Frankly, builders are in a heap of trouble with excess inventory! (Just take a glance at Brian Brady’s mortgage blog for more details.)
So with this trouble comes questionable practices in order to unload properties. Get a Realtor (the price is built into the condo, you won’t get a better deal without one) to represent YOUR best interest.
I already called out one Arlington Condo builder with my: Beware: New Constructions Illegally Not Disclosing Seller Subsidies. After that article came out, that builder suddenly started disclosing their $50,000 seller subsidies. And Builder: Guaranteed Lowest Price* where builders use subsidies and decorator allowances so as not to technically drop the sales price and have to recalibrate earlier contracts.
Well I found yet another builder expanding on those tricks. This time the builder will list a property and the day it closes, it will withdraw the listing! Why? Because when a place is listed for $599,900 and closes for $529,000, they don’t want the public to know. Also the tax records (where I found the sale) does not allow for disclosure of the seller subsidies (the MLS does require it).
So not only are they hiding a $70,000 price drop, the seller subsidy could range from $5k to $25k. By hiding this data, the appraisals can be kept up for future closings! Sounds to me like fraud, but that is just my opinion.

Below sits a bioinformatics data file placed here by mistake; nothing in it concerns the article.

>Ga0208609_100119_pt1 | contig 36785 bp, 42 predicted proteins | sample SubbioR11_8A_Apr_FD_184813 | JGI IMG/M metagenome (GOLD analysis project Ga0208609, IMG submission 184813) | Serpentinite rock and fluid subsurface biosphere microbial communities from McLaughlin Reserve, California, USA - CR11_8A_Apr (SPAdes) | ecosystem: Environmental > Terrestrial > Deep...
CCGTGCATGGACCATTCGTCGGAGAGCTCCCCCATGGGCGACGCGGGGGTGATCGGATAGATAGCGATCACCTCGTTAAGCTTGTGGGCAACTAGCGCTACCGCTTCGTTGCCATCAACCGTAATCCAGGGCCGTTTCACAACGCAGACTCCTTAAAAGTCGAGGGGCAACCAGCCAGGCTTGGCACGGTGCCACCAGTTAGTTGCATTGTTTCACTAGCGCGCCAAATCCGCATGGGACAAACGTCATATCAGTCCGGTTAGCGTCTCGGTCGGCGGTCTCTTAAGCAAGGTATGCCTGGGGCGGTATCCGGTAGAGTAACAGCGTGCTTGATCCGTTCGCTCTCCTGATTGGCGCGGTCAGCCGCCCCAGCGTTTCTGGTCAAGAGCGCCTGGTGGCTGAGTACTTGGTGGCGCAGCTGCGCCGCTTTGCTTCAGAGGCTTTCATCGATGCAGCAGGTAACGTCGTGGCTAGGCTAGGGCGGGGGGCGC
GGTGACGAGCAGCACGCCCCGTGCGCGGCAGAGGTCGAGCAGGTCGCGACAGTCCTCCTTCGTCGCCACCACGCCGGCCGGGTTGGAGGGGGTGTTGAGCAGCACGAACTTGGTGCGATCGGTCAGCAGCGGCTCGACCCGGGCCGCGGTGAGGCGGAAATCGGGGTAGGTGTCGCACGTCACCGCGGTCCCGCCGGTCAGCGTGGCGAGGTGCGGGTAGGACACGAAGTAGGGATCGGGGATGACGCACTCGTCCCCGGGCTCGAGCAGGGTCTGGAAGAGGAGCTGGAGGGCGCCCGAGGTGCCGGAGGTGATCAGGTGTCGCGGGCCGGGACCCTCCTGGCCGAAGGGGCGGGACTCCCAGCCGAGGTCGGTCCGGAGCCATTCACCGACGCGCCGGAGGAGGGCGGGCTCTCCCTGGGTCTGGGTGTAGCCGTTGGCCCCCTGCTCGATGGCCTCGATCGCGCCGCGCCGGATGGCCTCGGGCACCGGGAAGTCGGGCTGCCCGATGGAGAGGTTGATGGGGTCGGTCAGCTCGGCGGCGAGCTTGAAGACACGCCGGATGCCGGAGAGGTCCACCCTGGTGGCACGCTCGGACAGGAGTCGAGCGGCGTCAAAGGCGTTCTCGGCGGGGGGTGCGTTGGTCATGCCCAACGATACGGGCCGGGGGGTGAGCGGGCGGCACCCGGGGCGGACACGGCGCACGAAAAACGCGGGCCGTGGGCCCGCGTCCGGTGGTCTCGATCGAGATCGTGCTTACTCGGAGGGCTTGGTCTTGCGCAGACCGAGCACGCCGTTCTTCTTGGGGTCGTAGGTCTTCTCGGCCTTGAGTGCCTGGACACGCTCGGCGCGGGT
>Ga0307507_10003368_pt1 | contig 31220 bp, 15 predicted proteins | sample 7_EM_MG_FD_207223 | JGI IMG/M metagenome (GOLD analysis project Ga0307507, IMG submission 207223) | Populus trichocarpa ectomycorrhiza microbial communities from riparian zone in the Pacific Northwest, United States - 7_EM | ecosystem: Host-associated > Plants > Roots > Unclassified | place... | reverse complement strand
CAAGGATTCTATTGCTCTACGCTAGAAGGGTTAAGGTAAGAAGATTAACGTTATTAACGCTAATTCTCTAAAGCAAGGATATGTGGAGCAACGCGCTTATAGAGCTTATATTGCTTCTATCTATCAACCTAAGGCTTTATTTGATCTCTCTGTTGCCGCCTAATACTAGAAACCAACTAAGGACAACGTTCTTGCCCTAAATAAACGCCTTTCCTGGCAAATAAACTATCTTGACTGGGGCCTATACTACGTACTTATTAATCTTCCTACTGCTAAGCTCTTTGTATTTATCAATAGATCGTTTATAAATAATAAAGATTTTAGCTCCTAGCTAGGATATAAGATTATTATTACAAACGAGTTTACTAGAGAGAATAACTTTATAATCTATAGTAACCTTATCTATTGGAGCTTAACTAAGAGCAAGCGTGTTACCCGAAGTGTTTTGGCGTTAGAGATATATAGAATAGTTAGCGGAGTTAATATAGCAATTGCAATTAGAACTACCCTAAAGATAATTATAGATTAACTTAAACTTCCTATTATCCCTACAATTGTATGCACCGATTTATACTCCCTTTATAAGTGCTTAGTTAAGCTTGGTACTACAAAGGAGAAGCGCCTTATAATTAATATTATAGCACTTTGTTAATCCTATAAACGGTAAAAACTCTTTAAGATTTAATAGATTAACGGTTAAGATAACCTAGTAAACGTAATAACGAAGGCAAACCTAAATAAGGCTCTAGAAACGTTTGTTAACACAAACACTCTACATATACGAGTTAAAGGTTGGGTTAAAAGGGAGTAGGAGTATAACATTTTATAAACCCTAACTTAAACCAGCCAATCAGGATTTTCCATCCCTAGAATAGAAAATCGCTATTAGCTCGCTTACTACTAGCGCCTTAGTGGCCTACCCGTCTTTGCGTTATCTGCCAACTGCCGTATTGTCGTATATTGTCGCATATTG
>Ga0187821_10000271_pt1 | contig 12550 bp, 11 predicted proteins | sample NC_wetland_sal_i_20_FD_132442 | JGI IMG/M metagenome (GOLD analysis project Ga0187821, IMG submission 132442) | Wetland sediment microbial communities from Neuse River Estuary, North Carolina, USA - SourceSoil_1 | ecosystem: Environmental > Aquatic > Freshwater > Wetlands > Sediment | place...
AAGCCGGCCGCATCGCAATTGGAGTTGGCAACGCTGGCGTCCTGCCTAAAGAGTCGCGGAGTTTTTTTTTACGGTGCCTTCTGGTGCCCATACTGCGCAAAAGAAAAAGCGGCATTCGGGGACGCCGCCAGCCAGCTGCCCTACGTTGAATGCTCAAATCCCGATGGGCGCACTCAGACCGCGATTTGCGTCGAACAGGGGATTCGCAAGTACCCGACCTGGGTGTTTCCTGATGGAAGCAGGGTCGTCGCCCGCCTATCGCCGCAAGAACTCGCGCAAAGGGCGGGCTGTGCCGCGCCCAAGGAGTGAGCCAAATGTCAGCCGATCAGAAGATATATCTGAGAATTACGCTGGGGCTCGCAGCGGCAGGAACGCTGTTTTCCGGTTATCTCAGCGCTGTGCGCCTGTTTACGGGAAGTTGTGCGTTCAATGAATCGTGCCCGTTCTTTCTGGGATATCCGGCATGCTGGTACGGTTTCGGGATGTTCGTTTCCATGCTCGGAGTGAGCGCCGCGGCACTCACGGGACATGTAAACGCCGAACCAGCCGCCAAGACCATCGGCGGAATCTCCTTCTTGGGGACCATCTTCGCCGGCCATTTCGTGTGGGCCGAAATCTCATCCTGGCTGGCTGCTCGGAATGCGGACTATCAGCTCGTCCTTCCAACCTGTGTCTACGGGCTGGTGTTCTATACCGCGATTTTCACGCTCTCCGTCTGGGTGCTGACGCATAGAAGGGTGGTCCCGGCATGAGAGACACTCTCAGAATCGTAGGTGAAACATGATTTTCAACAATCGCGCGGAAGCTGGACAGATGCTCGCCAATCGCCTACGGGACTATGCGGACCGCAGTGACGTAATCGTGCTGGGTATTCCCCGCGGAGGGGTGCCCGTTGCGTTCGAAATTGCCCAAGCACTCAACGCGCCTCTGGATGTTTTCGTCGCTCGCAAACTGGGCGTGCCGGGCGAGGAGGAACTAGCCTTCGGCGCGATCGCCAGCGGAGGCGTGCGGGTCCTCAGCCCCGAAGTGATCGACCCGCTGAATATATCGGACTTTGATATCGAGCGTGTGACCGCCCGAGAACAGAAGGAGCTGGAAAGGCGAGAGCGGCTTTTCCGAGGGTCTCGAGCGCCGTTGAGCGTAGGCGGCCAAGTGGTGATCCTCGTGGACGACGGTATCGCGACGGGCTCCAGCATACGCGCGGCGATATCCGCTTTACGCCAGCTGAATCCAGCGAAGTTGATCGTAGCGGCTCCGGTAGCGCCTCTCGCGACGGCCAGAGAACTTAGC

Speaking of appraisals, if you are buying a new construction and using their “preferred lender,” I have heard of multiple situations where the builder is applying pressure on the lender to “get it done,” which is code for “fudge the appraisal so the numbers work.”
And that is code for JAILTIME. That is FRAUD.
If you suspect something fishy is going on, pay the extra $200-400 and get your own independent appraisal (without mentioning what the lender’s appraiser came up with). If they come in over $15,000 different, somebody got some explaining to do (insert Ricky Ricardo voice).
After the independent appraiser’s report is complete, ask him to look at your lender’s appraisal report. If he says it appears fraudulent, report it to the FBI. Yes the FBI is very interested in hearing about fraudulent lender practices.
Now one last word about lenders. I don’t want you to think that they are all crooks, or even that some are. But you have to understand the phrase “fiduciary duty.” That is defined as “The legal responsibility for investing money or acting wisely on behalf of another.” Agents have that duty with their clients… but lenders don’t.
Again, lenders, albeit nice, helpful etc etc, they do NOT have a fiduciary duty to look after your best interest. Their duty is to their employer. So know your rights, get that second appraisal and don’t get bullied into a fraudulent loan.
Lenders, I hope you didn’t find that offensive. Appraisers, what do you think about faulty appraisals and how do you suggest handling it? Do you ask the appraiser that is “off” if he really wants his appraisal reviewed by the state board (or who else would you recommend?)
Best of luck,
– Written by Frank Borges LL0SA- Broker FranklyRealty.com (Now paying $1 per typo)
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